Wednesday, December 18, 2013

Living the dream: Desperately Seeking Agent 5503216

Our latest project involves modeling individual microbes, each with a full genome, in the global ocean over 10k+ years. This is a really exciting problem and I wake up every day thinking about it. We are currently in the model development phase and are struggling with keeping track of the microbes in the model. Microbe 5503216 shows up in the population at time 317.34 years, but not at time 318.35, yet it doesn't register as dying in between these two times. Where did it go? In my experience, and those of my students, this is common problem and there is no alternative, but to hunt the cell down. So thats what I am working on these days. Its the same thing I did many years ago when I developed my first agent-based model of phytoplankton. So my life hasn't changed a bit... I love it!

Friday, November 22, 2013

Muddy River Restoration Project Visit

Last week our Hydro class visited the Muddy River Restoration Project construction site. This project includes “daylighting” of a previously buried section of the river. These types of projects are happening across the country and they highlight a change in our attitude towards urban water systems. In the old days, we polluted rivers and hid them under the ground. Now we protect, cherish and enjoy them as part of our urban environment. This visit was very interesting to me because, this project has been the subject of a previous Senior Design Capstone class (which helped inform some of the design) and also research (see link to paper below). Here is a picture of Mike Andryuk, a former student and now an engineer with the US Army Corps of Engineers, telling us about the site.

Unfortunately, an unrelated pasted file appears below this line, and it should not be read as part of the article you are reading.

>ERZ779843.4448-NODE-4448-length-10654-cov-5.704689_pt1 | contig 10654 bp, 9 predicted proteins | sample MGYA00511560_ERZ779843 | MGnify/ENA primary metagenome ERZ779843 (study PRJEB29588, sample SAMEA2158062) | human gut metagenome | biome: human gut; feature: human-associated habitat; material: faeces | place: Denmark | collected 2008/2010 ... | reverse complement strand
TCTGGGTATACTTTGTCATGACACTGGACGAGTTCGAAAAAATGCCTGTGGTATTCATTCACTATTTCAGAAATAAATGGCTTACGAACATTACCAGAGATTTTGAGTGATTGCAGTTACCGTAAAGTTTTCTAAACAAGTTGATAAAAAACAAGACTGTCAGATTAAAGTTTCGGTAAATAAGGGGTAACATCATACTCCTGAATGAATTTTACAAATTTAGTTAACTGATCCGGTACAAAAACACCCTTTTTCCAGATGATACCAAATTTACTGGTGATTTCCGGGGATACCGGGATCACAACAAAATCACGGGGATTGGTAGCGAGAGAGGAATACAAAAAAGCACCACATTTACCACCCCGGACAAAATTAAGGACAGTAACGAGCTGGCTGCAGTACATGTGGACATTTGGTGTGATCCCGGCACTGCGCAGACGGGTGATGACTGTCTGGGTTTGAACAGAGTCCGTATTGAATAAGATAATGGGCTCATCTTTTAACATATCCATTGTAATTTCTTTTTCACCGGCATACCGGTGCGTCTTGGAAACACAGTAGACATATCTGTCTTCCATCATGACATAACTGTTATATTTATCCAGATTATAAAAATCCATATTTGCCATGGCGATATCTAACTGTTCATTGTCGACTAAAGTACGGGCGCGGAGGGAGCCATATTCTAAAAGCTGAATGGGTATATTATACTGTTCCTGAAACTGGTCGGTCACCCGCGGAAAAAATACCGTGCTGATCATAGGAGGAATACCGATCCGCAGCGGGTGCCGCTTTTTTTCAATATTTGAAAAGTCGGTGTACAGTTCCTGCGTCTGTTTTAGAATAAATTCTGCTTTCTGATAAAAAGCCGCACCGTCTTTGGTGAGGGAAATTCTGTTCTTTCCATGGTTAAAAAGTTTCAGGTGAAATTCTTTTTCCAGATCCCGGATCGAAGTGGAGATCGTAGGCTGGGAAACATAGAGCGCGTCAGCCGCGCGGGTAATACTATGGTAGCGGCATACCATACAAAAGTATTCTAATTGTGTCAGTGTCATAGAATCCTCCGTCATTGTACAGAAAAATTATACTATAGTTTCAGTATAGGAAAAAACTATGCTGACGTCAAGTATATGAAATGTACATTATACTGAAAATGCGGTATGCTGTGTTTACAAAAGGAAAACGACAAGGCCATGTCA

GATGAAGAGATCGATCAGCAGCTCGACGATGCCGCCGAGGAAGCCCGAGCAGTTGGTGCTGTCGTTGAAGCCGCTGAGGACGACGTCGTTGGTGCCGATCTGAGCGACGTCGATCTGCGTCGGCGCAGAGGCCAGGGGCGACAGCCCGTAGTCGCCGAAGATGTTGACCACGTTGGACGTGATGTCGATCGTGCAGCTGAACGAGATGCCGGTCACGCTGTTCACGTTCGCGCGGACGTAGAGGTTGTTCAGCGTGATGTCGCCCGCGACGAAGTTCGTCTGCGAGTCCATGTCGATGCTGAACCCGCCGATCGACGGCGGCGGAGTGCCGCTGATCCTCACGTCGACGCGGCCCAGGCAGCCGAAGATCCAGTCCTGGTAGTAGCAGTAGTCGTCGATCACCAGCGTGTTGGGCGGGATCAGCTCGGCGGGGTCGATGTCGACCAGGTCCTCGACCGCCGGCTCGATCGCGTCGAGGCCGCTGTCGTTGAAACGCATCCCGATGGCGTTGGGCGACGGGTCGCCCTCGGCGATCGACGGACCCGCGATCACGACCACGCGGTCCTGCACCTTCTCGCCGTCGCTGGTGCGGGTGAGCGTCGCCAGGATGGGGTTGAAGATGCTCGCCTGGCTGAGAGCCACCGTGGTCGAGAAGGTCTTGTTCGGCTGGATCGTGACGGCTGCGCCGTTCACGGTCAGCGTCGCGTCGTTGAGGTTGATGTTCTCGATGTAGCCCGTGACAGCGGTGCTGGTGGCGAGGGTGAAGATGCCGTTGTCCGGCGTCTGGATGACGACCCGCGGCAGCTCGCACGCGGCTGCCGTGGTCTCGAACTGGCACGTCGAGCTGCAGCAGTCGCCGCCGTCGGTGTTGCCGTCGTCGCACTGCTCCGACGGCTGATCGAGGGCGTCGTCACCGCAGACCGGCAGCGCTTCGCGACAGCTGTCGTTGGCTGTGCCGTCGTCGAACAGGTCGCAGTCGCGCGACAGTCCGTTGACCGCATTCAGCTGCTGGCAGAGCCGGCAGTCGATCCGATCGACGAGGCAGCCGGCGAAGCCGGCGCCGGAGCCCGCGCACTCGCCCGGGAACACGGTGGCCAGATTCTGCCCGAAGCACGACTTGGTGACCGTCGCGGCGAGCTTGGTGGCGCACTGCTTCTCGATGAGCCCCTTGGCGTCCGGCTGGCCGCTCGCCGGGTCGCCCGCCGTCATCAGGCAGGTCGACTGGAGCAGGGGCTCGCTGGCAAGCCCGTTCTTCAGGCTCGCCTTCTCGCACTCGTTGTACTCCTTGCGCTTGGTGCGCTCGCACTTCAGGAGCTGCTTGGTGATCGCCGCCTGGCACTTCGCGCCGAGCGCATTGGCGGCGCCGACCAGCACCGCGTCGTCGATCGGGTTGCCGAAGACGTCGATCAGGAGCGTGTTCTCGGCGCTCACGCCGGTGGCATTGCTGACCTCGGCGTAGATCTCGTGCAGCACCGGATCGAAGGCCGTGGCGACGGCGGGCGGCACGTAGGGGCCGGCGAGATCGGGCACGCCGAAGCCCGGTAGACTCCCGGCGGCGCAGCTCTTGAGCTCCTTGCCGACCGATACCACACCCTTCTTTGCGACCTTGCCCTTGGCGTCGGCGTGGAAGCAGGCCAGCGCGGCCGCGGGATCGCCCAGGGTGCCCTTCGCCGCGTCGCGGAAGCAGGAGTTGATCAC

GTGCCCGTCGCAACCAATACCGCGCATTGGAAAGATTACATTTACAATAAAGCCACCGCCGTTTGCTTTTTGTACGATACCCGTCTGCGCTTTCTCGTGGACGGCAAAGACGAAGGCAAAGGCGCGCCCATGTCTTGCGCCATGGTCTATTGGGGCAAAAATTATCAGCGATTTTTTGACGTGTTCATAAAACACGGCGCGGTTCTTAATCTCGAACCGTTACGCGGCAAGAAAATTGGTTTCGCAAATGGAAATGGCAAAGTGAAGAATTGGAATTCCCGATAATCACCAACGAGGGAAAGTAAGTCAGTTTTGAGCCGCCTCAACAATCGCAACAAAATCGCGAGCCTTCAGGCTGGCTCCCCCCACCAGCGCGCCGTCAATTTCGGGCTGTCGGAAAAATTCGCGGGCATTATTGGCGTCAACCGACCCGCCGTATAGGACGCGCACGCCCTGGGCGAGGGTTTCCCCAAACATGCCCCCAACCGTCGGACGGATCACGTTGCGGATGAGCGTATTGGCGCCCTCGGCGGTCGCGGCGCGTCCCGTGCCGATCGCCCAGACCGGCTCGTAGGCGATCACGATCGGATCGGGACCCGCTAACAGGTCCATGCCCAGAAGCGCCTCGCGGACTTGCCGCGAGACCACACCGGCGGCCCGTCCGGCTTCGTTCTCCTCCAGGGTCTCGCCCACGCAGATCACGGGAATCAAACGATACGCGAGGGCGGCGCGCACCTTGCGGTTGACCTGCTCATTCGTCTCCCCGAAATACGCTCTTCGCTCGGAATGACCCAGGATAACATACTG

Wednesday, November 6, 2013

Vision: Microbial Individual-Based Ecology (µIBE)

I am pleased to announce the publication of our opinion article in PNAS. This paper represents a milestone in our continuing crusade to change modeling of microbial ecology. You know, we used to (and often still do) model microbes as if they are chemical molecules. This approach does not allow us to account for their heterogeneity and it limits how much complexity we can include. Also, and this is the main point of this specific paper, it prohibits us from using any of the individual-based observations (IBOs) generated using novel single-cell observational and experimental techniques. Microbial ecologists are drowning in a flood of IBOs and, just as with systems biology years ago, new analysis tools are needed. Individual-based models (IBMs) to the rescue! This paper lays out our vision for combining IBMs and IBOs, which leads to microbial individual-based ecology (µIBE). Here are links to the paper and a couple of news coverages:

Wednesday, October 9, 2013

Prof. Vanni Bucci Seminar

My former PhD student Vanni Bucci, now Assistant Professor in Biology at U. Mass. Dartmouth, will be back on campus to give a seminar about his research. The talk will be October 10th - 6:15-7:30pm - 346 Curry Student Center. This event is organized by the NU NEWEA (New England Water Environment Association) student group. PIZZA WILL BE SERVED!! Title and abstract are below.

Ecological modeling from metagenomics: predicting multi-species microbial dynamics relevant to Clostridium di fficile infection